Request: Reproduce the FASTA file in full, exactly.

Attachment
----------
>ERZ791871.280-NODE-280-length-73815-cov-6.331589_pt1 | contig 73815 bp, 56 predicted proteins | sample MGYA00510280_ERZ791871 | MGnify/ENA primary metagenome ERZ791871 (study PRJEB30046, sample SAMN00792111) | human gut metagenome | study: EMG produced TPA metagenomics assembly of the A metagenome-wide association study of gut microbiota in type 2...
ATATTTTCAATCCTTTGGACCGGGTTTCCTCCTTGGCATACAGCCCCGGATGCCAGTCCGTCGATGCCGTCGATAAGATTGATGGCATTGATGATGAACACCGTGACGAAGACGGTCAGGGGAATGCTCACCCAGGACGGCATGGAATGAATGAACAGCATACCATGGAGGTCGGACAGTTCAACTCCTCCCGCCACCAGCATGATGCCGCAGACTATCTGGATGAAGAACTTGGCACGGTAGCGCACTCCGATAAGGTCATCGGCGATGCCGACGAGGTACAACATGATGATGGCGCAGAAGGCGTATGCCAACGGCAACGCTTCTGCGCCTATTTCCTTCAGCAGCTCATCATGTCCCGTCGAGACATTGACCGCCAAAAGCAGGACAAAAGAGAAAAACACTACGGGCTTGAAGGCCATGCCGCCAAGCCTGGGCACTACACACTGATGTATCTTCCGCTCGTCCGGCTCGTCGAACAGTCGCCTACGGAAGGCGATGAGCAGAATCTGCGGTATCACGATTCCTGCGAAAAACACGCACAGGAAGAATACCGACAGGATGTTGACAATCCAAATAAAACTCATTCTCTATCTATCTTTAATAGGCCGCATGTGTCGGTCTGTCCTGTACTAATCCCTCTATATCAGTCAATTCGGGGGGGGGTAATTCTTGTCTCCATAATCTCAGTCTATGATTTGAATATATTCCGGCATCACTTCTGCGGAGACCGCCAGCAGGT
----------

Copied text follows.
>ERZ791871.280-NODE-280-length-73815-cov-6.331589_pt1 | contig 73815 bp, 56 predicted proteins | sample MGYA00510280_ERZ791871 | MGnify/ENA primary metagenome ERZ791871 (study PRJEB30046, sample SAMN00792111) | human gut metagenome | study: EMG produced TPA metagenomics assembly of the A metagenome-wide association study of gut microbiota in type 2...
ATATTTTCAATCCTTTGGACCGGGTTTCCTCCTTGGCATACAGCCCCGGATGCCAGTCCGTCGATGCCGTCGATAAGATTGATGGCATTGATGATGAACACCGTGACGAAGACGGTCAGGGGAATGCTCACCCAGGACGGCATGGAATGAATGAACAGCATACCATGGAGGTCGGACAGTTCAACTCCTCCCGCCACCAGCATGATGCCGCAGACTATCTGGATGAAGAACTTGGCACGGTAGCGCACTCCGATAAGGTCATCGGCGATGCCGACGAGGTACAACATGATGATGGCGCAGAAGGCGTATGCCAACGGCAACGCTTCTGCGCCTATTTCCTTCAGCAGCTCATCATGTCCCGTCGAGACATTGACCGCCAAAAGCAGGACAAAAGAGAAAAACACTACGGGCTTGAAGGCCATGCCGCCAAGCCTGGGCACTACACACTGATGTATCTTCCGCTCGTCCGGCTCGTCGAACAGTCGCCTACGGAAGGCGATGAGCAGAATCTGCGGTATCACGATTCCTGCGAAAAACACGCACAGGAAGAATACCGACAGGATGTTGACAATCCAAATAAAACTCATTCTCTATCTATCTTTAATAGGCCGCATGTGTCGGTCTGTCCTGTACTAATCCCTCTATATCAGTCAATTCGGGGGGGGGTAATTCTTGTCTCCATAATCTCAGTCTATGATTTGAATATATTCCGGCATCACTTCTGCGGAGACCGCCAGCAGGT